Aunt Sidi with the Treiser family, who Felicia was close to in Montreal. Standing in back: Felicia’s uncle Armin Treiser and aunt Sidi Rauchwerger. In front: Felicia’s aunt Mila Treiser with her children, Murray and Diana. Montreal, 1958.

  • Felicia Carmelly larger image and caption

    Felicia’s daughter, Romy, age four, at the wedding of Diana Treiser and Israel Kogan. Montreal, 1969.Felicia’s daughter, Romy, age four, at the wedding of Diana Treiser and Israel Kogan. Montreal, 1969.

  • Felicia Carmelly larger image and caption

    Romy with her grandmother, Laura Steigman. Montreal, circa 1969.

  • Felicia Carmelly larger image and caption

    Felicia’s parents in Montreal, circa 1960s.

  • Felicia Carmelly larger image and caption

    The names of Felicia’s cousins Charna Mauler and Anna Pachter, and of her paternal grandmother, Beile Steigman, are shown on the back of an unidentified family member’s monument in the Jewish cemetery in Dorna. The names of family members who died in the Holocaust and therefore had no graves were often engraved on the back of another family member’s gravestone.

  • Felicia Carmelly larger image and caption

    Gravesite of Sidi Rauchwerger, who died in Israel.

  • Felicia Carmelly larger image and caption

    Felicia’s father’s gravestone in Israel.

  • Felicia Carmelly larger image and caption

    Gravestone of Felicia’s mother, Toronto.

  • Felicia Carmelly larger image and caption

    Felicia Carmelly. Toronto, 1981.

  • Felicia Carmelly larger image and caption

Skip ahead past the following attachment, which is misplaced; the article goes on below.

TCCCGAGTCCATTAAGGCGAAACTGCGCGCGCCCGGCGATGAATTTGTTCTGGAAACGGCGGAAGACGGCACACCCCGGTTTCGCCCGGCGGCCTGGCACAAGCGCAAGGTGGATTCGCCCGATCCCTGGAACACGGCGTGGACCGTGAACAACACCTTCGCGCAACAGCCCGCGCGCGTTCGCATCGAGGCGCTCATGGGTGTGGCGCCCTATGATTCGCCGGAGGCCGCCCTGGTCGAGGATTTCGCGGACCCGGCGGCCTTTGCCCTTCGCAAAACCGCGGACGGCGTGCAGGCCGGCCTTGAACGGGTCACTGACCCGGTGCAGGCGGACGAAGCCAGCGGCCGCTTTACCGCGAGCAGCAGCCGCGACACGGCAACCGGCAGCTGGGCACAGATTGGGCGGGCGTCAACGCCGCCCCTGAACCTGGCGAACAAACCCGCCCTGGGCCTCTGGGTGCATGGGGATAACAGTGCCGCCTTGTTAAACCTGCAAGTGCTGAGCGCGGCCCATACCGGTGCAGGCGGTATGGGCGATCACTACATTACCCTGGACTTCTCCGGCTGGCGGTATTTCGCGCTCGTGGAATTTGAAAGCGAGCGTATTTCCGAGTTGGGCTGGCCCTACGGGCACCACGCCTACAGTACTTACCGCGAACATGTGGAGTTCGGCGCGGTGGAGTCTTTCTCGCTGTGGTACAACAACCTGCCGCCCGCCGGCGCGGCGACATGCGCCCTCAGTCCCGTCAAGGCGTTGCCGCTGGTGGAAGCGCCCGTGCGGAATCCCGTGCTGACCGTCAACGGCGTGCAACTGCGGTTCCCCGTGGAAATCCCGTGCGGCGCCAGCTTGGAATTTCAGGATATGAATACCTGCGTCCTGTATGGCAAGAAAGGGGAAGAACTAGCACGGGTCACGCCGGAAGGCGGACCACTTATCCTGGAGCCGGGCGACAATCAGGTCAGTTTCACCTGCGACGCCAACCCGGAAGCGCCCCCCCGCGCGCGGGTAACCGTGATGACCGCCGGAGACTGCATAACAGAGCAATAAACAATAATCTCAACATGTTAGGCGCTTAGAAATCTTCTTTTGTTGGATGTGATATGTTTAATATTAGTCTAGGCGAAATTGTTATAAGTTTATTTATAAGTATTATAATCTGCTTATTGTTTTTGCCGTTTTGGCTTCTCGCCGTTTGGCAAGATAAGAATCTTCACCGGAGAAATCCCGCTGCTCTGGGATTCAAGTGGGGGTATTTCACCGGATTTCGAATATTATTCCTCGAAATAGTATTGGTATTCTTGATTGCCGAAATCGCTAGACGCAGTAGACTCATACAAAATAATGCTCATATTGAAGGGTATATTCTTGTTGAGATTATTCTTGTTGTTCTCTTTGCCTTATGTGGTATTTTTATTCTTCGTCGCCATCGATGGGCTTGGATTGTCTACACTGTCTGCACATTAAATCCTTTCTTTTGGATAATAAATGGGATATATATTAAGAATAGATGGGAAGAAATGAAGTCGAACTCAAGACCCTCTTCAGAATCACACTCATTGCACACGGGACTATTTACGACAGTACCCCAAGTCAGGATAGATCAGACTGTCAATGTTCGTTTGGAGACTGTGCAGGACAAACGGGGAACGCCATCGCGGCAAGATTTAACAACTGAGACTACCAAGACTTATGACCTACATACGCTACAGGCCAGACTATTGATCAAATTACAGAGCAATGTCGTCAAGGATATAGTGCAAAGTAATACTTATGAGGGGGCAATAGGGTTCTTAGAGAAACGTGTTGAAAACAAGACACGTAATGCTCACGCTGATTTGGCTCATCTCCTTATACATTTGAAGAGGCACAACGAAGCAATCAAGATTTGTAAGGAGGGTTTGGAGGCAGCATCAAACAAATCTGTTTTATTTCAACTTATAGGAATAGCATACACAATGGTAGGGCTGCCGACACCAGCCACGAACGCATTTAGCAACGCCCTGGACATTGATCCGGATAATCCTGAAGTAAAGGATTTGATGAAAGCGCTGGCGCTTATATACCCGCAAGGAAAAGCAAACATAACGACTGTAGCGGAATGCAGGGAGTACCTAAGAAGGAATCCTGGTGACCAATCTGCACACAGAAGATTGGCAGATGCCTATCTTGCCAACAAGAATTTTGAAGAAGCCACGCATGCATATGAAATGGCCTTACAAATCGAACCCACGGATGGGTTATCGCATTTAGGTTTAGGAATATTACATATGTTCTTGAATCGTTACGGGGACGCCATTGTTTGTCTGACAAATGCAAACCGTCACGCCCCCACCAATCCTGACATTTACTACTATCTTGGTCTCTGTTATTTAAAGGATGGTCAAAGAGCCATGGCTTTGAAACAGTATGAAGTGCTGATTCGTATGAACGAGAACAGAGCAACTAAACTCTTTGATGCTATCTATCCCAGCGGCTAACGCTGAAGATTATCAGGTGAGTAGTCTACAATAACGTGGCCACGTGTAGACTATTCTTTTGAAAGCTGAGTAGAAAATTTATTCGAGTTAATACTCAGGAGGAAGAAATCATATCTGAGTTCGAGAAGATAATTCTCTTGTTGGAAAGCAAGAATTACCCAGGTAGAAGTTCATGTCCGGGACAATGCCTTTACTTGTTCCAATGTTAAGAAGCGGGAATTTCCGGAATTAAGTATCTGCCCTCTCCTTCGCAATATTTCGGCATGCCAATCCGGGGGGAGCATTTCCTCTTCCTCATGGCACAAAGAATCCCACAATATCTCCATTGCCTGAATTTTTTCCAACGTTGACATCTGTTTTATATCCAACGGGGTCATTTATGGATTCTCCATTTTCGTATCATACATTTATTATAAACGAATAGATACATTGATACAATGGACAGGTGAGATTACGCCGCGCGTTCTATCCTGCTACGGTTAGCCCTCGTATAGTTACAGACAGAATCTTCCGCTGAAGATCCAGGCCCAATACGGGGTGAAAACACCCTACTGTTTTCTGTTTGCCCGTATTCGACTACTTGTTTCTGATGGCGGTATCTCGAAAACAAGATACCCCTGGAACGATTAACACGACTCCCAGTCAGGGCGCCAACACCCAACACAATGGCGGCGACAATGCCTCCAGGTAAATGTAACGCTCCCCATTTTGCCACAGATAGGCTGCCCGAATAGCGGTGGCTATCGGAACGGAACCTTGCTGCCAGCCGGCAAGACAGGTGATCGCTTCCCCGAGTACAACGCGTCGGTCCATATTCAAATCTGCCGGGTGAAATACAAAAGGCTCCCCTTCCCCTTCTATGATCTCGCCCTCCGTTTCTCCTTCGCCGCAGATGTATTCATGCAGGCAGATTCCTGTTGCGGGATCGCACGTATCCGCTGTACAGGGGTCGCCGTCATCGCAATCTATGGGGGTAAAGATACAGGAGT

Felicia facilitating a stress management seminar. Toronto, circa 1983.

  • Felicia Carmelly larger image and caption

    The cover of Felicia’s book, Shattered!, published in 1997.

  • Felicia Carmelly larger image and caption

    Felicia (second from left) at her book launch with the Romanian consul (left); the consul’s wife (third from left); and Manuel Prutschi (right), of the now-defunct Canadian Jewish Congress. Toronto, 1997.

  • Felicia Carmelly larger image and caption

    Bill and Felicia with the Treiser and Kogan families at Adam Treiser’s bar mitzvah in New York. Left to right: Matthew Treiser; Bill; Felicia; Adam Treiser; Murray Treiser; and Diana and Israel Kogan.

  • Felicia Carmelly larger image and caption

    Wedding of Jenevieve and Matthew Treiser, son of Felicia’s cousin Murray Treiser. From left to right: Felicia, Bill, Robin, Murray, Cameron, Matthew, Jenevieve, Mila (in front), Adam, Diana, Israel and Jessica.

  • Felicia Carmelly larger image and caption

    Felicia’s daughter, Romy, with her husband, Richard Fine. Toronto, circa 2011.

  • Felicia Carmelly larger image and caption

    The children, grandchildren and great-grandchildren of Molly and Etty (Steigman) Shufer, from Felicia’s father’s side of the family. From left to right: Yael (with Ilai behind her); Amit; Ofra; Avital; Daniel (in front); Avital; Uriah; Tzila, Ya’akov’s wife; Ya’akov Shofar, eldest son of Etty and Molly; Rafael; Alon; Asaf; and Yoav. Israel, circa 2012. (Not pictured: The younger son of Etty and Molly, Yuval Shofar, who has a high rank in the Israel Defense Forces.)

  • Felicia Carmelly larger image and caption

    Felicia and Bill.

The Book

Cover of Across the Rivers of Memory

Across the Rivers of Memory

I had the uncanny feeling that the writing of this book to bear witness and expose the horrors of Transnistria to the world at large was my life's meaning and the purpose of my survival.

Explore more of Felicia’s story in Re:Collection

More Survivors

Close

Across the Rivers of Memory

The Nightmare